President Joe Biden negotiated into the evening Thursday with two holdout senators from his own party to try and save his beleaguered voting bill on a day that also saw him get a stinging setback on COVID-fighting strategy.
The two national voting rights bills, which Biden argues are needed to save US democracy from Republican tampering with local laws, appeared close to dead due to insufficient support in his own party.
However, the two principle holdout senators, Joe Manchin of West Virginia and Kyrsten Sinema of Arizona, made a surprise visit to the White House late in the day.
"The president will host Senator Manchin and Senator Sinema at the White House this evening to discuss voting rights," an official said.
Earlier, Biden had gone in the other direction, up to Capitol Hill, to try and persuade the party to unite. He came out sounding close to defeat.
"I hope we can get this done, but I'm not sure," he conceded.
Biden was trying to wrangle Democrats into carrying out a tricky legislative maneuver that would change a Senate rule and let them get the bills passed, despite total Republican opposition.
But before the president even arrived for his lunch with legislators, Sinema declared that while she backed the voting bills themselves, she would not agree to changing the rule, known as the filibuster.
Sinema said that simply bypassing the filibuster, which requires a supermajority and therefore some Republican support for a Democratic bill, would deepen the country's biggest problem -- "the disease of division."
Later, Manchin also made clear he opposed breaking the filibuster, even if he supported the actual bills. Unless they both change their minds, the measures look set to die.
Biden argues that the national voting bills are vital to preserving U.S. democracy against Republican attempts to exclude Black and other predominantly Democratic voters through a spate of recently enacted laws at the local level.
Biden's approval ratings are in the low 40 percent range, and Republicans are in a good position to take control of Congress from the Democrats in the November midterm elections, meaning time is running out for him to get major legislation passed.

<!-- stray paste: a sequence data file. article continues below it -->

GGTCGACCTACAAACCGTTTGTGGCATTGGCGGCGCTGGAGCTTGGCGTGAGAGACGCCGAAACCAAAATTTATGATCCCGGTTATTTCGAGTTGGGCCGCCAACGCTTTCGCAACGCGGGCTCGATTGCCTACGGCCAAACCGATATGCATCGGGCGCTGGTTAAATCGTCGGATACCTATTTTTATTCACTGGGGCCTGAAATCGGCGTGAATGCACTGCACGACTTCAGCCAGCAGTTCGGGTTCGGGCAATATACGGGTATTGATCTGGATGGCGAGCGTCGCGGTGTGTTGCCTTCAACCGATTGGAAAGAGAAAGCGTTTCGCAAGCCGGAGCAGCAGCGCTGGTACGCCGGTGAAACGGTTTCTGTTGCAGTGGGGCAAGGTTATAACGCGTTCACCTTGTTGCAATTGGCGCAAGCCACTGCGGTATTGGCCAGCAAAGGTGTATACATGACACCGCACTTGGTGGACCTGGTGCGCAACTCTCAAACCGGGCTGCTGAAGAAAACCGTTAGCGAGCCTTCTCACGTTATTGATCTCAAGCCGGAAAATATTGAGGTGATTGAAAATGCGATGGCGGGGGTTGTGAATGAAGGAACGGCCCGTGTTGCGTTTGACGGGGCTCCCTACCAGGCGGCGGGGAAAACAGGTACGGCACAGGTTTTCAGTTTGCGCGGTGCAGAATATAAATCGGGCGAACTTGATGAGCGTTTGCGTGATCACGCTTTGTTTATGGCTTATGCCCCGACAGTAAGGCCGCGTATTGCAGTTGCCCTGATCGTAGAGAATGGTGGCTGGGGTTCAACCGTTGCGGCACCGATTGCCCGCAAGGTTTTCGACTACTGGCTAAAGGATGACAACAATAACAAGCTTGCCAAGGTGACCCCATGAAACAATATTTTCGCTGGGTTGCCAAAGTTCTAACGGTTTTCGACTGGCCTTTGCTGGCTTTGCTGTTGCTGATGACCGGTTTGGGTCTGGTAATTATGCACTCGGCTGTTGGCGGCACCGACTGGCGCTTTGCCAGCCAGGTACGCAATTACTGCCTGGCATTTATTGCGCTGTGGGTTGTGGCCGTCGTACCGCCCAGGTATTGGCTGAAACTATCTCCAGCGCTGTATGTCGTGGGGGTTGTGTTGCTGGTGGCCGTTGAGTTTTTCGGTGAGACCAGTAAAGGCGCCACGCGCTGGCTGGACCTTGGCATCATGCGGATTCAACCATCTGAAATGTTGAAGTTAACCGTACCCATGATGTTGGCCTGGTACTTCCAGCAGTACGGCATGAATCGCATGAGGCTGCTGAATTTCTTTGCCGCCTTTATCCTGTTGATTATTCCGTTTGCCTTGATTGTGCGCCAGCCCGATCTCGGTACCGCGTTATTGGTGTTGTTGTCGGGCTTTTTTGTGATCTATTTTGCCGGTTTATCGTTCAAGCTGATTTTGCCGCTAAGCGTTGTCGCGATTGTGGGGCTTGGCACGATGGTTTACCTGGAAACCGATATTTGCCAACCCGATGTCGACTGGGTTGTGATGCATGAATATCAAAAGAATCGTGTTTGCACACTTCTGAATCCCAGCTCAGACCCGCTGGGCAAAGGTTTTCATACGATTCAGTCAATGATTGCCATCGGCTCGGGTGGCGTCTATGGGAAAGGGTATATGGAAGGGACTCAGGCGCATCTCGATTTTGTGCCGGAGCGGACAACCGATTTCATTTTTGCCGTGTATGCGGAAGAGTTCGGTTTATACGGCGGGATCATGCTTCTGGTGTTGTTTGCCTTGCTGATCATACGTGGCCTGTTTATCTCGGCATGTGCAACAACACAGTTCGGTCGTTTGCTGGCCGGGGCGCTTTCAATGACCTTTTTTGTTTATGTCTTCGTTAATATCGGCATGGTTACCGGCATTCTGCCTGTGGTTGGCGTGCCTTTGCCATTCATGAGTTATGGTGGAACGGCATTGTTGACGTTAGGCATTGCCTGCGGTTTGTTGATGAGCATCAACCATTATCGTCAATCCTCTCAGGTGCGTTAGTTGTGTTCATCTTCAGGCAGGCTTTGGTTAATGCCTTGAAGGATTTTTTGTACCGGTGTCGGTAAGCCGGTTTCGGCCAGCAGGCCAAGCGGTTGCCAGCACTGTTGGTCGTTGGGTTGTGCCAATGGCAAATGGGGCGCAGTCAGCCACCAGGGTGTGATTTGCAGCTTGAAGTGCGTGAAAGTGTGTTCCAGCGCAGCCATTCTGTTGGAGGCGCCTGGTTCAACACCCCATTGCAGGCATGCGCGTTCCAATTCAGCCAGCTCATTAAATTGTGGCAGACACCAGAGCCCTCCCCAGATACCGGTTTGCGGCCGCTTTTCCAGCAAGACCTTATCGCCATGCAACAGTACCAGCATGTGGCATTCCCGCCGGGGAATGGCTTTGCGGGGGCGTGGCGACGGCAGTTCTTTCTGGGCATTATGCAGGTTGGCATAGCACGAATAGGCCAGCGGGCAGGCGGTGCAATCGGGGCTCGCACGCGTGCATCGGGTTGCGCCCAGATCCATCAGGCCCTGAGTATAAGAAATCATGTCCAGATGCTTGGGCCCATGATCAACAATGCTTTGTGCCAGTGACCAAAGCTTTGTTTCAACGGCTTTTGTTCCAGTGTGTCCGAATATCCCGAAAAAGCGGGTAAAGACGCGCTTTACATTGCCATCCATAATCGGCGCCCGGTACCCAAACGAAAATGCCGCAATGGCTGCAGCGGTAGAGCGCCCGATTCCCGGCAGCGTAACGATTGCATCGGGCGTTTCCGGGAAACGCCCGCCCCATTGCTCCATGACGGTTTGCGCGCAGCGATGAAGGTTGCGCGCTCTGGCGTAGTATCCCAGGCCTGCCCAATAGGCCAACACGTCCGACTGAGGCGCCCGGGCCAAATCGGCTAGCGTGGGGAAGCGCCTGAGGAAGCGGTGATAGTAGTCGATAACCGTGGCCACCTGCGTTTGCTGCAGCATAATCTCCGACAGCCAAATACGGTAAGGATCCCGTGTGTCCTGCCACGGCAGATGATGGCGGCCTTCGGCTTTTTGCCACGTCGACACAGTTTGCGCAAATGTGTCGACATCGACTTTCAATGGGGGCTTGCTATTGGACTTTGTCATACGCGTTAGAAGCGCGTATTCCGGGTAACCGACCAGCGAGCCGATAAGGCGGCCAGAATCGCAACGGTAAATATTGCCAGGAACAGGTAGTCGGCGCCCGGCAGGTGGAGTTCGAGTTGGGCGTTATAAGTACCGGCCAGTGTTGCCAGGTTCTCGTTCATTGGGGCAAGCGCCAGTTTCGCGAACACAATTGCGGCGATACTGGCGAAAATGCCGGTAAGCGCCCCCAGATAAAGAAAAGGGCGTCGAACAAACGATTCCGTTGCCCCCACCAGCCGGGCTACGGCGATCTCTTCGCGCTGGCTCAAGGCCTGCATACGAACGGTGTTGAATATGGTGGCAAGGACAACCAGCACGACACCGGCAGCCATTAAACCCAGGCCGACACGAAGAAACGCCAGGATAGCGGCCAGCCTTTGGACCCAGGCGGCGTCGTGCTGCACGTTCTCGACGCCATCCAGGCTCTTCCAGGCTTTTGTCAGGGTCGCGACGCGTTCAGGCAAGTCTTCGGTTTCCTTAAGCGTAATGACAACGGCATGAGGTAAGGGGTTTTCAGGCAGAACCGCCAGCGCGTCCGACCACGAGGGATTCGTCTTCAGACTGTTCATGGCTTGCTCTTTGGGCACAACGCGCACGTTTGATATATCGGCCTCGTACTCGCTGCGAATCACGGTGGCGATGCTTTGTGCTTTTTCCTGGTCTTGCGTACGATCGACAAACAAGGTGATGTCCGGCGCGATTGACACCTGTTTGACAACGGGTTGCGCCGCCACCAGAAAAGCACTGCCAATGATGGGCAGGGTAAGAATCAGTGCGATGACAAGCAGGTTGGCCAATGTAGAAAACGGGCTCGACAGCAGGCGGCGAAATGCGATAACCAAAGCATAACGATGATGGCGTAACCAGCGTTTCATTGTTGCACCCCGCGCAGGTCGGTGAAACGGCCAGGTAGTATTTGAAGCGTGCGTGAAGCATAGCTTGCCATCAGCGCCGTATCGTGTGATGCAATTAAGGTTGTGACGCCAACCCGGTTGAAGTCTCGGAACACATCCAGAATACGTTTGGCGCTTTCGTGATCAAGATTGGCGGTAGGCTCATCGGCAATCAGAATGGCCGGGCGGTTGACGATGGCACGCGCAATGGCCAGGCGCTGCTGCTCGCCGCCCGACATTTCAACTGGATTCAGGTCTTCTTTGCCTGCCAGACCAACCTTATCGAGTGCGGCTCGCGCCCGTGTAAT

Ironically, in an era of implacable Republican-Democratic divide, the Republicans aren't Biden's most immediate problem.
His Democrats control the Senate by just one vote, and that's not enough under currently accepted rules to pass most laws, which instead require a supermajority including some opposition participation.
That filibuster rule has allowed Republicans to gum up the Democrats' work in the Senate repeatedly over Biden's first year in office.
Sinema and Manchin argue that the filibuster is too established a procedure to be broken unilaterally by one party.
Biden had asked for an exception, allowing the Democrats to change the rule temporarily and vote for the election bills on a simple majority basis -- effectively cutting out the Republicans.
But just changing the rule would require unanimous Democratic approval, giving Sinema and Manchin effectively veto power. A similar scenario played out a month ago when Biden's major climate and social spending project, the $1.7 trillion Build Back Better bill, sank because Manchin refused to give his support.
Sen. Chuck Schumer, the Democratic leader in the Senate and a key Biden ally, said the fight for the voting bills was not over.
"The president made a powerful and strong and impassioned presentation for us to get things done, and we are going to do everything we can to pass these two bills," he said.
But with his prestige on the line, Biden is in an uncomfortable spot.
African-Americans are at the heart of the Democratic coalition, and some influential leaders have already criticized Biden for doing too little, too late on election laws -- an issue steeped in a history of racism and attempts to restrict Black votes.
On the other side, Republicans are using Biden's big push to argue that he has abandoned his centrist roots and turned far-left.
Meanwhile, the Supreme Court ruled against Biden's COVID-19 test-or-vaccine mandate on large businesses, a key component in the administration's bid to control the spread of the Omicron variant when only 62 percent of Americans are fully vaccinated.
Biden had issued the mandate for companies with 100 employees or more to insist on vaccinations or regular testing as a way to put a lid on the stunning spread of the latest variant.
However, conservatives portrayed the mandates as government overreach, turning the policy into a fierce political and legal fight that illustrated Biden's limited powers.